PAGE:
Hello and welcome to MigraineCast the weekly podcast brought to you by MyMigraineConnection.com and the HealthCentral Network. Over the last few years, more and more questions have arisen about patent foramen ovale -- PFO for short -- and its possible connection to Migraine disease. A PFO is a hole in septum, the wall that separated the chambers of the heart. We all have them during fetal development, but they usually close by birth.
The right side of the heart receives blood and pumps it to the lungs for oxygenation. The blood then goes through the left side of the heart to be pumped to the brain and other organs. A PFO can allow blood that hasn't been oxygenated by the lungs to get into the left side of the heart, thus being pumped to the brain and other organs. If this happens, the body doesn't get enough oxygen. It's also possible that blood clots can pass through the PFO and cause a stroke. PFO is diagnosed with a TEE (transesophageal echocardiogram), which is performed by passing an ultrasound probe down the esophagus, near the heart to get better results than the traditional echocardiogram, which is performed with a standard ultrasound wand outside the chest.
Research has shown a higher prevalence of PFO among Migraineurs than among people without Migraine. Small observational and case-control studies indicate that patients with stroke of unknown origin have a higher incidence of PFO. You may remember the stroke that Ariel Sharon experienced in January of 2006. It was caused by a PFO.
So, what does all of this mean for Migraineurs? It's theorized that a PFO causing unoxygenated blood to be circulated to the brain may trigger Migraines. In 2004, research was published that seemed to confirm this theory. The problem with that research was that the studies asked patients for information about headaches and Migraines that occurred in the past as opposed to gathering information at the time of the episodes. Also, the data for this research was gathered from studies performed to evaluate PFO and stroke. Thus, more conclusive research is needed before the connection between PFO and Migraine can be evaluated and PFO closure considered as a treatment for the prevention of Migraine. This research is underway now.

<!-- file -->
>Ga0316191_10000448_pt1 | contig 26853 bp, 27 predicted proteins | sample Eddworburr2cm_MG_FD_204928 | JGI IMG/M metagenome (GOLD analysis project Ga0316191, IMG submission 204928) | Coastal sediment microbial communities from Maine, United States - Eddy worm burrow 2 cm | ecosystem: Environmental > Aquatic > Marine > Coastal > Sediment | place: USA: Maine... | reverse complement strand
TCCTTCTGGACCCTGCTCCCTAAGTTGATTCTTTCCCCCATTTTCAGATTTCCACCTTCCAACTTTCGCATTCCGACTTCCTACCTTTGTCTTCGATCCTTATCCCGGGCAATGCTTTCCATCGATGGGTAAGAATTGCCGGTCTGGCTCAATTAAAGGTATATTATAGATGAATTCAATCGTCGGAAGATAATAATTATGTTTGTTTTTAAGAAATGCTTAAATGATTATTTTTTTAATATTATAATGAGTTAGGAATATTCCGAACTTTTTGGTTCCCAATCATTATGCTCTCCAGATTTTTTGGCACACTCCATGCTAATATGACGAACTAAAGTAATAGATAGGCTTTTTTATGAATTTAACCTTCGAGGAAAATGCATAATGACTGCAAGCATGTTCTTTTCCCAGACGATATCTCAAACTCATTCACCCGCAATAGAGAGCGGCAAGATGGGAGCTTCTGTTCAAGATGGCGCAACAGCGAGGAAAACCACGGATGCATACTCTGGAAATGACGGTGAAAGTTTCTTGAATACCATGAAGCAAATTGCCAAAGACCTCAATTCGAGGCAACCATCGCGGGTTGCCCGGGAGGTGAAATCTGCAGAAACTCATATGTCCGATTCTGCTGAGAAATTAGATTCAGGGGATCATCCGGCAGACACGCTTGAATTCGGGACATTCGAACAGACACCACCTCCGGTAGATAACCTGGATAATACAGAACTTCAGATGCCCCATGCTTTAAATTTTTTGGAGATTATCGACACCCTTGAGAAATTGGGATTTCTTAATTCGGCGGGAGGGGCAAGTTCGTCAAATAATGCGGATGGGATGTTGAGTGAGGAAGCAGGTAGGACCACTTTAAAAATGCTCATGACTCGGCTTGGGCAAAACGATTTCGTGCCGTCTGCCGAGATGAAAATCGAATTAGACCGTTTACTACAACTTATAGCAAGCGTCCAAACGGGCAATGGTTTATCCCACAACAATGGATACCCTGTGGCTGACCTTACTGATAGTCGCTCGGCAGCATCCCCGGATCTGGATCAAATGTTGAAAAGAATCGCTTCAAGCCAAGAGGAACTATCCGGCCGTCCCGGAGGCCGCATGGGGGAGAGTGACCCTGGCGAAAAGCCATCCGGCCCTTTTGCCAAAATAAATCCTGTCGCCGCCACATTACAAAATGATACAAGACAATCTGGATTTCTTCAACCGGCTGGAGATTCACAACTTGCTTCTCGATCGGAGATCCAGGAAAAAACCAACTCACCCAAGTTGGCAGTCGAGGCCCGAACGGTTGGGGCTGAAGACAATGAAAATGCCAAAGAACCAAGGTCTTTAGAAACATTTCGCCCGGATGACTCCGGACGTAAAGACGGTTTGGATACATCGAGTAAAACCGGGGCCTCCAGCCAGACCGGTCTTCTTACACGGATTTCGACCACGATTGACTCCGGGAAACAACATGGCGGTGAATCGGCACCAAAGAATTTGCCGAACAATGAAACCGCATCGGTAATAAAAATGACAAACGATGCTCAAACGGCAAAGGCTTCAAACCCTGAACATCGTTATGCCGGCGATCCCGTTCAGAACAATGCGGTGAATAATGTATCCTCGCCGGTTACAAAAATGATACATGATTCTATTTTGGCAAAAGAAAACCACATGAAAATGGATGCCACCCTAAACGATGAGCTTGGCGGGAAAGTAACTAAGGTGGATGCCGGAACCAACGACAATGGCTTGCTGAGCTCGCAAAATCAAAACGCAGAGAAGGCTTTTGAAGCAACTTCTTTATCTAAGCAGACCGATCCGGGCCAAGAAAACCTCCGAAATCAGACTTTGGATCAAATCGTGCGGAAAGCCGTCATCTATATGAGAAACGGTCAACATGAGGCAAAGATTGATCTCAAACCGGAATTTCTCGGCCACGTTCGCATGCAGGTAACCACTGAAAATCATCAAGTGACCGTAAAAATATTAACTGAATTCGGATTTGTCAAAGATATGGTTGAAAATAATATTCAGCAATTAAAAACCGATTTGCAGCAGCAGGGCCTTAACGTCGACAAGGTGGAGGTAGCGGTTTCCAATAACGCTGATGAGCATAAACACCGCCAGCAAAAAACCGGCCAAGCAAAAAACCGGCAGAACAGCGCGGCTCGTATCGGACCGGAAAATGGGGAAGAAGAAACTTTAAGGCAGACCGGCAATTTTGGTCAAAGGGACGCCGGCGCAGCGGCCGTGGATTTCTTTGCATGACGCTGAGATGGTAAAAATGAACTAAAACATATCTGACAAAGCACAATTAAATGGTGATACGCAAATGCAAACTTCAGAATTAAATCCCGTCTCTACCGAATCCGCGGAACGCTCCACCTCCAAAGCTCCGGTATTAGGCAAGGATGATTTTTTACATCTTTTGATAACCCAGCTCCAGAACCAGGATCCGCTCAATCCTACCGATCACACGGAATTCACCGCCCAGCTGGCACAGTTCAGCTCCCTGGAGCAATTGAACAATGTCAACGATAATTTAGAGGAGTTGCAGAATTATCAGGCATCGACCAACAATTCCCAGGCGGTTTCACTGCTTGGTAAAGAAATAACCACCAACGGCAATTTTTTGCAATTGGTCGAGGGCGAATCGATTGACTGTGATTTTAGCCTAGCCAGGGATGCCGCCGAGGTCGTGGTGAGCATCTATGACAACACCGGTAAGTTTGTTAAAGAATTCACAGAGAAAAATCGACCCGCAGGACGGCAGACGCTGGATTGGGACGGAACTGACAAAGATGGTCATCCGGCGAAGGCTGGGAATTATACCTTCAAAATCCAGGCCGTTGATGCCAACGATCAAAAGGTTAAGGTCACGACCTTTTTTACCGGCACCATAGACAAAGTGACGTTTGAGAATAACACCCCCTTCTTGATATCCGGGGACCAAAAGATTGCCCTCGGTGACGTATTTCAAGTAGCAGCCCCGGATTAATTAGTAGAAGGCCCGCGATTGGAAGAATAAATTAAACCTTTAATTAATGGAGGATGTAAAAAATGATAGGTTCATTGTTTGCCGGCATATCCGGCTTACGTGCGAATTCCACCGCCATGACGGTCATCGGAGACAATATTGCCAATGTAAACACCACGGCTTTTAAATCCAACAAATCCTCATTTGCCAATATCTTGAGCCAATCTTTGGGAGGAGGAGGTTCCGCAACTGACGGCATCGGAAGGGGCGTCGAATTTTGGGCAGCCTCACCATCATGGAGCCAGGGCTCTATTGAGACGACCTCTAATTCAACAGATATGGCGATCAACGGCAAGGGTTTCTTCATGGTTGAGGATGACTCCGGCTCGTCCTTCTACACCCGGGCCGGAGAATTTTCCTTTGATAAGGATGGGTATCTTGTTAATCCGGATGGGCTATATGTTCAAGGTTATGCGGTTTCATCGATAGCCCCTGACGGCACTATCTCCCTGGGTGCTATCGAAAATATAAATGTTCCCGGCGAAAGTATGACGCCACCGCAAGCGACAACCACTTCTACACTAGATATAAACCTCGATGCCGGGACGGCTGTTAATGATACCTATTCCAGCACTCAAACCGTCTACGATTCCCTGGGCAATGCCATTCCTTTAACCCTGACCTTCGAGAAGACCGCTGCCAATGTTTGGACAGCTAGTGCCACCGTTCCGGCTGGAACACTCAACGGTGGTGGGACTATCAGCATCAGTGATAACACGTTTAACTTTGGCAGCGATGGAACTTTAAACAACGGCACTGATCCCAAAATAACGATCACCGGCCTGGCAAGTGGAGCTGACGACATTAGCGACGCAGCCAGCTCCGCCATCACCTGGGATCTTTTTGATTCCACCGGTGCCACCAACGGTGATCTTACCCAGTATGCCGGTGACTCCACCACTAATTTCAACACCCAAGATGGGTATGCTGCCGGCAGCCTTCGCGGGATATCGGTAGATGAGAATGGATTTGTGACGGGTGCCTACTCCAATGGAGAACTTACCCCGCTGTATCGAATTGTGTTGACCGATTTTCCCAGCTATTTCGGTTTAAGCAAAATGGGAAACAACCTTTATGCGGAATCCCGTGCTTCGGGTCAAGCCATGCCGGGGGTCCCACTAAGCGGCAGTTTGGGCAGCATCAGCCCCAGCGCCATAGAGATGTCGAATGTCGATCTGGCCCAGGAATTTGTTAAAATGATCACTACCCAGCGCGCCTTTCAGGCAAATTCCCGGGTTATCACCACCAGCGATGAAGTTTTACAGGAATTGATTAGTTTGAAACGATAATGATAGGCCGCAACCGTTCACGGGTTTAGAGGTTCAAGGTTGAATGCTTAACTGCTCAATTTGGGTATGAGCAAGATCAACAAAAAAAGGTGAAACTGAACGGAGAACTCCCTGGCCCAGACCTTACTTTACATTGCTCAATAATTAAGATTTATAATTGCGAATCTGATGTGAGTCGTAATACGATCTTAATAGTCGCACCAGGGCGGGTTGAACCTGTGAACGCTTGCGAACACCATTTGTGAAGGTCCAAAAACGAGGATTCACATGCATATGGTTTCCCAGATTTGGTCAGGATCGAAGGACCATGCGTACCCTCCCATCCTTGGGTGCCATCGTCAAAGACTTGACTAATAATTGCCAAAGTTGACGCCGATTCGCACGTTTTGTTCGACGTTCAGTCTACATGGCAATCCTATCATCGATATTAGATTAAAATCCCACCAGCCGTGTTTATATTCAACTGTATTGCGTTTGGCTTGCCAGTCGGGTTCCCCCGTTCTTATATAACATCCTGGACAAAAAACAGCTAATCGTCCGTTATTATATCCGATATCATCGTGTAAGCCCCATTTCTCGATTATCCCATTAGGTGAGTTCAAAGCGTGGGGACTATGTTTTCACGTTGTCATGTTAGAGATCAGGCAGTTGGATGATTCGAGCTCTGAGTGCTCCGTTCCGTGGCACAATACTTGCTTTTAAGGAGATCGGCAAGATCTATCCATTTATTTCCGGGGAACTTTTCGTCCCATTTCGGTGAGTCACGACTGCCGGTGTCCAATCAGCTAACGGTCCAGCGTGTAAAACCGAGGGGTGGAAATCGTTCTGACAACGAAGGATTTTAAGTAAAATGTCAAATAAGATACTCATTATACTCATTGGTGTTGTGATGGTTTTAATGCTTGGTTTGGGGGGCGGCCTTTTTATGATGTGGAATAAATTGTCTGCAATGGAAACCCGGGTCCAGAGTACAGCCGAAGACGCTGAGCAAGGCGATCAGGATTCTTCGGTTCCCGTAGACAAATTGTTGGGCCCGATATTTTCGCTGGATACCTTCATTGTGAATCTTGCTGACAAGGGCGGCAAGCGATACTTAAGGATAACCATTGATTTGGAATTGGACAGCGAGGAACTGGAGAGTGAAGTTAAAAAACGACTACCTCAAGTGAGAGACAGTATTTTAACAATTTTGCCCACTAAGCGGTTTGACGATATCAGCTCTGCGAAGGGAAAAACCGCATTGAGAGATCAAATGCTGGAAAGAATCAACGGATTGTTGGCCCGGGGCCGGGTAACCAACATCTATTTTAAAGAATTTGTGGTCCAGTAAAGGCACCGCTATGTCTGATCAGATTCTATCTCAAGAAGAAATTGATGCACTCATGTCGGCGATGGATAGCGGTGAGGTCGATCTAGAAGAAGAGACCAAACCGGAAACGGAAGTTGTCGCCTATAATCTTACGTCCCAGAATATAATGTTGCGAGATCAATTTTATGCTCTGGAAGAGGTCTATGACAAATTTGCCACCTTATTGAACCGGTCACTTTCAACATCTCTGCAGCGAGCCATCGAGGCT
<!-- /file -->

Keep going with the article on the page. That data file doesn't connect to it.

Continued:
One such trial, the MIST trial has already concluded in England. MIST stands for Migraine Intervention with STARFlex Technology. This is a small closure device that resembles an umbrella. It's inserted into the heart via a catheter. Once through the PFO, it opens to close the PFO. The MIST trial resulted in a 37% reduction in Migraine burden - the number of Migraines multiplied by the length, in hours -- in those patients who received a STARFlex® implant and a 17% reduction in those who received the procedure and no implant -- essentially a placebo procedure.
There are trials in the enrollment phase and in progress in the U.S. now. The results of these trails will be used to determine the potential value of PFO closure for Migraine prevention and to allow manufacturers to request FDA approval of devices used to perform the closure. At this time, if you are diagnosed with a PFO, the closure procedure is not available for Migraine prevention except through the clinical trials. There are two main Web sites where you can get more information and see if you qualify for these trials.* The Web addresses for these sites will be published online with the transcript of this podcast.